Closed-loop system shows promise for people with unstable type 1 diabetes
medwireNews: A closed-loop insulin delivery system may offer significantly better glycemic control than an open-loop system with predictive low glucose suspend (PLGS) in islet transplant candidates with highly unstable type 1 diabetes, research shows.
The Diabeloop for highly unstable diabetes (DBLHU) system was tested in seven patients (100% women, mean age 44 years) whose severe hypoglycemia was poorly controlled by the PLGS system, and who were either contraindicated for or did not accept islet transplantation.
Pierre‐Yves Benhamou (University Grenoble Alpes, France) and colleagues explain in Diabetes, Obesity and Metabolism that the DBLHU system consists of a Dexcom G6 continuous glucose monitor (CGM), a Kaleido insulin pump, and the investigational DBLHU handset software, which was an adaptation of the Diabeloop closed-loop system DBLG1.
DBLHU-W10 study participants were randomly assigned to receive 4 weeks of treatment with either the DBLHU system or the PLGS system (Enlite CGM sensor plus a Medtronic 640G insulin pump through a Smartguard safety system) followed by a switch to the alternative for a further 4 weeks. They then repeated the process either in the same or a different order for a second cycle.
Among the five patients who completed the study, the researchers found that time in glycemic range (TIR; 70–180 mg/dL, 3.9–10.0 mmol/L) was significantly higher with DBLHU than with PLGS, at 73.3% versus 43.5% of daily time or 17 hours 35 minutes versus 10 hours 26 minutes. This resulted in a mean difference of 29.8% of time or 7 hours 9 minutes between the two treatments. Individual mean differences ranged from 11.1% to 50.0%.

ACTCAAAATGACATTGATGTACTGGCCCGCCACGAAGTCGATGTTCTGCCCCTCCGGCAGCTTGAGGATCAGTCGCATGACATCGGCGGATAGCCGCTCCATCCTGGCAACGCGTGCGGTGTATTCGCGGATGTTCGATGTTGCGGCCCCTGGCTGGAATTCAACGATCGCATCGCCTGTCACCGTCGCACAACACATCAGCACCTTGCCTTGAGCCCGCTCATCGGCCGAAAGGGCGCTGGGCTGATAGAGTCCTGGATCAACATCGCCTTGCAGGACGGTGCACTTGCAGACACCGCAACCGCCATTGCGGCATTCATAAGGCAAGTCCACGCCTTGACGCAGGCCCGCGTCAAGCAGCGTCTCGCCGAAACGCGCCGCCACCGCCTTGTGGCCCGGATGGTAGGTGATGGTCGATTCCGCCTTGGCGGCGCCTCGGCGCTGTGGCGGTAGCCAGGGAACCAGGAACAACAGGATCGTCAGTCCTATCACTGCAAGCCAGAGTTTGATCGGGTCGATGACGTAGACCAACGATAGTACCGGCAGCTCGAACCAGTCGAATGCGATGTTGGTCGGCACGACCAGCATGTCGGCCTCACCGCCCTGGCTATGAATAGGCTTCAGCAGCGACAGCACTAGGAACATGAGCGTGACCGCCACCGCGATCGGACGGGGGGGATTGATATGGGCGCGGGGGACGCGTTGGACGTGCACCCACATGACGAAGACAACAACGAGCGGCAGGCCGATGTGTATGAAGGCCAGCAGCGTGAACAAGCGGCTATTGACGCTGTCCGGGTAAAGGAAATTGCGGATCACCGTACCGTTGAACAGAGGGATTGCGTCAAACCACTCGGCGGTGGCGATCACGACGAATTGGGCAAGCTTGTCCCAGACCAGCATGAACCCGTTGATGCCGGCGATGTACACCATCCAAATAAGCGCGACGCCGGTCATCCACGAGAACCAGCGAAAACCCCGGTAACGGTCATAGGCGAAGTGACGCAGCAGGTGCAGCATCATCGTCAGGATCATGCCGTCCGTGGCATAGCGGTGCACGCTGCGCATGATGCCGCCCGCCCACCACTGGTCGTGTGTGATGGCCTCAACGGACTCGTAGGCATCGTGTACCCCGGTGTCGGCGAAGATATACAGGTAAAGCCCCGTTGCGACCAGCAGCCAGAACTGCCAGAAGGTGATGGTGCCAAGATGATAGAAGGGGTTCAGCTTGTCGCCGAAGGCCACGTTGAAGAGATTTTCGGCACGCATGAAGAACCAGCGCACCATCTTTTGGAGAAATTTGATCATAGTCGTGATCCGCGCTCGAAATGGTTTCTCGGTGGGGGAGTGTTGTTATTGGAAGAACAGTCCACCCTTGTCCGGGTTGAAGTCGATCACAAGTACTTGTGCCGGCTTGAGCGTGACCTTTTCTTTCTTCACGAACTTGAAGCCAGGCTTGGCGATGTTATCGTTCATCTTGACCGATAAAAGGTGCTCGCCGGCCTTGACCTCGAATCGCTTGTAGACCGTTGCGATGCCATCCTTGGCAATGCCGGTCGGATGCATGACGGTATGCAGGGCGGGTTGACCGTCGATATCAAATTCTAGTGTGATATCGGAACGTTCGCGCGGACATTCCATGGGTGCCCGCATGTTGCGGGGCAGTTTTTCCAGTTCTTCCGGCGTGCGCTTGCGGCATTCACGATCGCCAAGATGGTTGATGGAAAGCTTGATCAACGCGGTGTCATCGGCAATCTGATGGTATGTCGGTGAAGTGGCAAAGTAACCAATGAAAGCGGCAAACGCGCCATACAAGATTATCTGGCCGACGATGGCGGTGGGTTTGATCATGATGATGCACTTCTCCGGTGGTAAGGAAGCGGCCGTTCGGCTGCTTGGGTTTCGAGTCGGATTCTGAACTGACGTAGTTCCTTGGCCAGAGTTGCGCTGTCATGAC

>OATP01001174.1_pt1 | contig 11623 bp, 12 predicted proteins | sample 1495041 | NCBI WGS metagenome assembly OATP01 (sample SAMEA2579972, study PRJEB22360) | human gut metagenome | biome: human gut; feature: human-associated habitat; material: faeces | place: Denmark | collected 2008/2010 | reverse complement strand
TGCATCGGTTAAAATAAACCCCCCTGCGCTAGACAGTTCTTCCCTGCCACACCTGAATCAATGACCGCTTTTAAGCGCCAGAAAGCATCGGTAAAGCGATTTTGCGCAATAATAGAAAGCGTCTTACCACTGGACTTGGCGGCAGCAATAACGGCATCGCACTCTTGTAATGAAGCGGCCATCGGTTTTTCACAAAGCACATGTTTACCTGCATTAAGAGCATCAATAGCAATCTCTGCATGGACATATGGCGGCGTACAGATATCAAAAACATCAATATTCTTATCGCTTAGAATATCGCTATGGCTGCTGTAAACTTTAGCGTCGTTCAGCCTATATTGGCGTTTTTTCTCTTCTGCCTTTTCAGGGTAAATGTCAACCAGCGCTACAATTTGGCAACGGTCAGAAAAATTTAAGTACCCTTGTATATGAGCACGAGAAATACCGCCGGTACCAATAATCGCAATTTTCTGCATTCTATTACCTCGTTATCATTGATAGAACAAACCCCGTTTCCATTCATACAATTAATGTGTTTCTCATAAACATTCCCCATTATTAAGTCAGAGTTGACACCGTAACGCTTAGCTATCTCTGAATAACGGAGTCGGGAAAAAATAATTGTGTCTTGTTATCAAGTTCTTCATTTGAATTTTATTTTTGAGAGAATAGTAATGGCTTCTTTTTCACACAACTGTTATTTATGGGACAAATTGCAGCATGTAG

Use of the DBLHU system was also associated with spending a significantly lower proportion of daily time in hypoglycemia (<70 mg/dL; 0.9 vs 3.7%) and in hyperglycemia (>180 mg/dL; 25.8 vs 52.8%), as well as significant improvements in sensor glucose values, glucose variability indices, and satisfaction scores on the Diabetes Treatment Satisfaction Questionnaire.
There were no treatment-related adverse events, but Benhamou et al point out that “DBLHU therapy was not effective in fully preventing severe hypoglycaemia in one of the seven included patients.”
They suggest: “This type of resistant patient should be considered for islet transplantation.”
The researchers also note that the DBLHU system recently obtained CE marking approval as a result of the positive DBLHU-W10 study findings.
They say: “Our current results provide a strong argument for its cost being at least equivalent to the one claimed by PLGS systems, which is significantly lower than the cost of each of the two existing treatment options for [unstable diabetes], namely, islet transplantation or intraperitoneal insulin delivery with implantable pumps.”
And the team concludes: “Further studies are required to investigate if the DBLHU system can be a therapeutic alternative to islet transplantation in a step-by-step approach to treating unstable [type 1 diabetes].”
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